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Congressman Seeks New Game Rating Legislation

| 17 Jan 2013 16:10
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Another U.S. legislator is seeking a law against selling M-rated games to minors.

It's been awhile since the last time we did this dance, so here's a quick refresher. The ESRB rating system is entirely voluntary, and it is not illegal to sell M-rated games to minors in the United States. Various states have tried to implement legal restrictions on game sales and all have been shot down; California took such a law all the way to the Supreme Court, as you may recall, and lost.

But that isn't enough to stop Rep. Jim Matheson, a Congressman from Utah, from taking another run at it. His proposed "Video Games Ratings Enforcement Act," introduced on January 14, seeks to "require ratings label on video games and to prohibit the sales and rentals of adult-rated video games to minors."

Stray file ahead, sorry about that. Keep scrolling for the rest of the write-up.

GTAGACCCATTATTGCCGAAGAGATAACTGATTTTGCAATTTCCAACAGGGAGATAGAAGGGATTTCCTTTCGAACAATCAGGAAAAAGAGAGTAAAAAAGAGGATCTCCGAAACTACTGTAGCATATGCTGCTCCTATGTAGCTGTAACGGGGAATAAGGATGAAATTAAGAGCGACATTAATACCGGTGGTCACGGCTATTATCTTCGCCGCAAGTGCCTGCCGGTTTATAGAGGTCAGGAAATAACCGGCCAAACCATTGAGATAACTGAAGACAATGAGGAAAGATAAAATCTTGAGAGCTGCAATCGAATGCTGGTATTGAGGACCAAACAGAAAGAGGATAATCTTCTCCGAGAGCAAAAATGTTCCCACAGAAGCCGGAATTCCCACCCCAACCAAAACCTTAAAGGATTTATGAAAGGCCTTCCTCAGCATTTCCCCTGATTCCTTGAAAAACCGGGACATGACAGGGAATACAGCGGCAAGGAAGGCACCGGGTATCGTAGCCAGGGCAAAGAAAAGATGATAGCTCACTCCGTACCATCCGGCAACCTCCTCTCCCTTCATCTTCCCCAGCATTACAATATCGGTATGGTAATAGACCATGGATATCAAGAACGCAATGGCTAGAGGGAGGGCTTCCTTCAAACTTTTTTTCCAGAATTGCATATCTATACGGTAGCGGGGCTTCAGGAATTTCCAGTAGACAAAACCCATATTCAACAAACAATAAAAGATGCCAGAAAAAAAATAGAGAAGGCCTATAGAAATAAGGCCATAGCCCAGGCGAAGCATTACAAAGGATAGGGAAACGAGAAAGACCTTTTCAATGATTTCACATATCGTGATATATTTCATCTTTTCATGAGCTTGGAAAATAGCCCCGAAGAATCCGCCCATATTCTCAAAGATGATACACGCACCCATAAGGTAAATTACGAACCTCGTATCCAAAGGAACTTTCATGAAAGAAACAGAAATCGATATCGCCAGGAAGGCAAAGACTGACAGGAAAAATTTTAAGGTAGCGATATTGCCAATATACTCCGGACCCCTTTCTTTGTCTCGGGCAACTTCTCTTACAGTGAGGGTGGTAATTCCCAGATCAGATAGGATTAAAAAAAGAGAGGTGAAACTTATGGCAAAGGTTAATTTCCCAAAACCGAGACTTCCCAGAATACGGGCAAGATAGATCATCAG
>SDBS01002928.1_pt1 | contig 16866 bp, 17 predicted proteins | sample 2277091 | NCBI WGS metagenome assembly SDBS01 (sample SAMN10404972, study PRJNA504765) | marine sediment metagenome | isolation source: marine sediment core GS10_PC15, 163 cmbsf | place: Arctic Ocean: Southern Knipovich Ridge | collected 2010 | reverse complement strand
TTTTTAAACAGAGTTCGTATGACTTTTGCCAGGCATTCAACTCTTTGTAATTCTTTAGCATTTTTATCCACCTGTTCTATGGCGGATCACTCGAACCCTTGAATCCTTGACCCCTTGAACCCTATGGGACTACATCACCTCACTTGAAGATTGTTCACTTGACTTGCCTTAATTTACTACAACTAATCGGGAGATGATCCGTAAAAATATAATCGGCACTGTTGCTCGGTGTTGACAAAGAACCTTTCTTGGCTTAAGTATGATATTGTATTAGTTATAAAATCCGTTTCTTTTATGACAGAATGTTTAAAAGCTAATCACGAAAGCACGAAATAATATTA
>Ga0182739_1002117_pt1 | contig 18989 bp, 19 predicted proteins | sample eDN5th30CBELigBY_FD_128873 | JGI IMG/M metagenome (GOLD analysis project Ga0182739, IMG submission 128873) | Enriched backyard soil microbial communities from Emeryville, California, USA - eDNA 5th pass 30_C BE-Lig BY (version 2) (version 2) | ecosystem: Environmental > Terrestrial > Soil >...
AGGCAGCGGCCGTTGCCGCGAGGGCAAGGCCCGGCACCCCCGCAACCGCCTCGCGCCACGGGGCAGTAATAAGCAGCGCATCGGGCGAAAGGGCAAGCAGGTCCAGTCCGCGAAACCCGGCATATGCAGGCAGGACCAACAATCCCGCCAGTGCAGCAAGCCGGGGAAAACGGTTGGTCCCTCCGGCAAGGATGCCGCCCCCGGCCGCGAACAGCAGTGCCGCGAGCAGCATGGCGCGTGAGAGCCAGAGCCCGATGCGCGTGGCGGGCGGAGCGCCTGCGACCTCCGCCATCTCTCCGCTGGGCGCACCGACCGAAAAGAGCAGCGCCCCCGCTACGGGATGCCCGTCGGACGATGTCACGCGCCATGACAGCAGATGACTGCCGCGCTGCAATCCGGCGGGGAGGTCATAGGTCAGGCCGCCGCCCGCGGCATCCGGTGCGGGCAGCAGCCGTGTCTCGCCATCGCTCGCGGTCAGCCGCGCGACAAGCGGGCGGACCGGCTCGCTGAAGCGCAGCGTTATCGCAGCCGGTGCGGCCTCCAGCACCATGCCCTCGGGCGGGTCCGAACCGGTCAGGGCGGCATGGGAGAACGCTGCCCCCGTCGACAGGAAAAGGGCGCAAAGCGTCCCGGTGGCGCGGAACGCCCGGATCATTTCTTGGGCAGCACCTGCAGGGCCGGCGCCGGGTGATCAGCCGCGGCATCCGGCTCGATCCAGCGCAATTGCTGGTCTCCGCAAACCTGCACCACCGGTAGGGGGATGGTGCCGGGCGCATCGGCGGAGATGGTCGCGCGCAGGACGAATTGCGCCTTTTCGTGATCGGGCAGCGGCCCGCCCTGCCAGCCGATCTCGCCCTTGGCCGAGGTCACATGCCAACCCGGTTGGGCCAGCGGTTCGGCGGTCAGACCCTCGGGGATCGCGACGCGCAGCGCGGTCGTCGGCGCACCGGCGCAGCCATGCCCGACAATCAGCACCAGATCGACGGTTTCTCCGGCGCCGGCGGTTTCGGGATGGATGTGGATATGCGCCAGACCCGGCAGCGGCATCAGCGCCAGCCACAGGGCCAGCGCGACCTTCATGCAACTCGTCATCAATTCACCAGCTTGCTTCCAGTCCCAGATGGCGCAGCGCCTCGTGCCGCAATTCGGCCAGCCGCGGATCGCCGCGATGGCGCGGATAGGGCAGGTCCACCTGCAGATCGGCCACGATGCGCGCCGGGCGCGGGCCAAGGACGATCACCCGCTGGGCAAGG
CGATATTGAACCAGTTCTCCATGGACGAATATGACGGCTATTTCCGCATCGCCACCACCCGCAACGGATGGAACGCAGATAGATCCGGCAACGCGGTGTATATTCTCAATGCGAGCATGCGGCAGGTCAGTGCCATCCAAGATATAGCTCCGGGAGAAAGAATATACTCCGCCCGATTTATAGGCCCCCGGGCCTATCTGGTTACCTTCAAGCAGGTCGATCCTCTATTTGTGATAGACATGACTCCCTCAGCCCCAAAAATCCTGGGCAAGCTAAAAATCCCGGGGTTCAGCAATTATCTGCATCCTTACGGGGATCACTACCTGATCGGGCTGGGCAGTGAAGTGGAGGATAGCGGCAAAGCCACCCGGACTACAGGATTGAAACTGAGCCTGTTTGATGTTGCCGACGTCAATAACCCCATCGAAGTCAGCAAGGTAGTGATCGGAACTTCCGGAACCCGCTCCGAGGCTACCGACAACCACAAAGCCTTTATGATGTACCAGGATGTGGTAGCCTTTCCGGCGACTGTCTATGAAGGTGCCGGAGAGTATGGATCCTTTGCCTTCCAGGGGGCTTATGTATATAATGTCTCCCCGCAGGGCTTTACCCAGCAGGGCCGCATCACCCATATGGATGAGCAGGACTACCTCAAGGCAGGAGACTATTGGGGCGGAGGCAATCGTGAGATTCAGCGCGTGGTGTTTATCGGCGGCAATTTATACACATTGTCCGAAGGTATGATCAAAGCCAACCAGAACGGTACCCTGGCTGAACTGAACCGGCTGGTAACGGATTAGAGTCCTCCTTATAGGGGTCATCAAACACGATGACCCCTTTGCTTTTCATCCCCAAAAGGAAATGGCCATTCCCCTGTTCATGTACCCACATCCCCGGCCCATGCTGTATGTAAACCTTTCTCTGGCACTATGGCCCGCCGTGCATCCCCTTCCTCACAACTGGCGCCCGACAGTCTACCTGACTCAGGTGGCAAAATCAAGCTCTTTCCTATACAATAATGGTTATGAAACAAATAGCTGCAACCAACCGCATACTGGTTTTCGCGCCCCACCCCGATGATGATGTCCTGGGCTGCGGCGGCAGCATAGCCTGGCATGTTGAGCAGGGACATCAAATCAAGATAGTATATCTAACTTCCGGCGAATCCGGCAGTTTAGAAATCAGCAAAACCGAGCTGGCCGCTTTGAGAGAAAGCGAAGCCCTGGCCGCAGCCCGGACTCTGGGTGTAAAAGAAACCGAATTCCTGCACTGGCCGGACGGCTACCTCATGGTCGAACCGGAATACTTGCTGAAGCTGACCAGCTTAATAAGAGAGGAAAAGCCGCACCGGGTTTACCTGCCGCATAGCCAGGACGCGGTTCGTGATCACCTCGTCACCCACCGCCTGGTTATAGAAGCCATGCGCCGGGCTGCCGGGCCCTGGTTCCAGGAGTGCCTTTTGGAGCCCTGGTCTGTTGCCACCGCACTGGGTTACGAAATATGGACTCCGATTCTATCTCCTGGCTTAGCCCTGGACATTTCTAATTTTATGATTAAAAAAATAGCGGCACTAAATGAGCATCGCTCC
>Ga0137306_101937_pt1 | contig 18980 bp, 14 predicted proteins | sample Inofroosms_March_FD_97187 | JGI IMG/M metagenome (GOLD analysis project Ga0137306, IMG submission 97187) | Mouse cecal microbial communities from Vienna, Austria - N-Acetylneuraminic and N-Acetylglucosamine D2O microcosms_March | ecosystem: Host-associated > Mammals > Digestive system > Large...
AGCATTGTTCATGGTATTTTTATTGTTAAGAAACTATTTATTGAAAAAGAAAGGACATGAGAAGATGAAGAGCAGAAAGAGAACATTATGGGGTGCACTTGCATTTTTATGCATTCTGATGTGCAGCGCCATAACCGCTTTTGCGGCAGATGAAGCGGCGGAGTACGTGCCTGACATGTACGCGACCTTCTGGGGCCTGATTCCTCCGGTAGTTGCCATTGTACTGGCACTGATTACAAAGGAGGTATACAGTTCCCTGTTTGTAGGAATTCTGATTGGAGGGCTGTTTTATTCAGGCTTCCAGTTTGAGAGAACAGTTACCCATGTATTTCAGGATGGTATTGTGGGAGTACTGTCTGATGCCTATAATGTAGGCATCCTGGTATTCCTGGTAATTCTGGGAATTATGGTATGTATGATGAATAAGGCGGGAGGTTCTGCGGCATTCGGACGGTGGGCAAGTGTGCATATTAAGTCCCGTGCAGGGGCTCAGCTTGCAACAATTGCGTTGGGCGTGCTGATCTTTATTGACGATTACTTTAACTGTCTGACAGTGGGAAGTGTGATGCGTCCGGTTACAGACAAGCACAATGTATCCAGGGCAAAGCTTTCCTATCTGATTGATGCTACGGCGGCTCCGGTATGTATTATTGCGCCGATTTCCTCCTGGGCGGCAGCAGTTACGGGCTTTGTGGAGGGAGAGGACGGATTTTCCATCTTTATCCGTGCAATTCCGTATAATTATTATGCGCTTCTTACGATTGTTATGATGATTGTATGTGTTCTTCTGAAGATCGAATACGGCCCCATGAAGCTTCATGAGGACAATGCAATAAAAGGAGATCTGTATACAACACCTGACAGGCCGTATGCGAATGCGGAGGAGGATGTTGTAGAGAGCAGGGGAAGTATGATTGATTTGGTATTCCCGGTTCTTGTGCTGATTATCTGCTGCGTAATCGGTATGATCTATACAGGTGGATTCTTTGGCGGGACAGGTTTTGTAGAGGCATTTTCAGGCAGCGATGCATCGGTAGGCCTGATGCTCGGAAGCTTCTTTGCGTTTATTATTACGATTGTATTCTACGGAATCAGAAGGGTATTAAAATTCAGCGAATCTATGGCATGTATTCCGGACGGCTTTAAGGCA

"It shall be unlawful for any person to ship or otherwise distribute in interstate commerce, or to sell or rent, a video game that does not contain a rating label, in a clear and conspicuous location on the outside packaging of the video game, containing an age-based content rating determined by the Entertainment Software Ratings Board," the bill says. It would also codify into law restrictions against selling AO-rated games to anyone under 18, and M-rated games to anyone under 17.

As far as I know, not one single court has ever allowed that sort of law to stand; it's a fundamental violation of the First Amendment and as the Supreme Court wrote in its majority ruling, "Even when the protection of children is the object, the constitutional limits on governmental action apply." Justice Alito wrote in a concurring opinion that "If differently framed statutes are enacted by the States or by the Federal Government, we can consider the constitutionality of those laws when cases challenging them are presented to us," but that leads to the obvious question of how Matheson's bill is any different from all the earlier, unanimously unsuccessful efforts to do the same thing. I'm no constitutional scholar, but I just don't see it.

Source: Congress.gov

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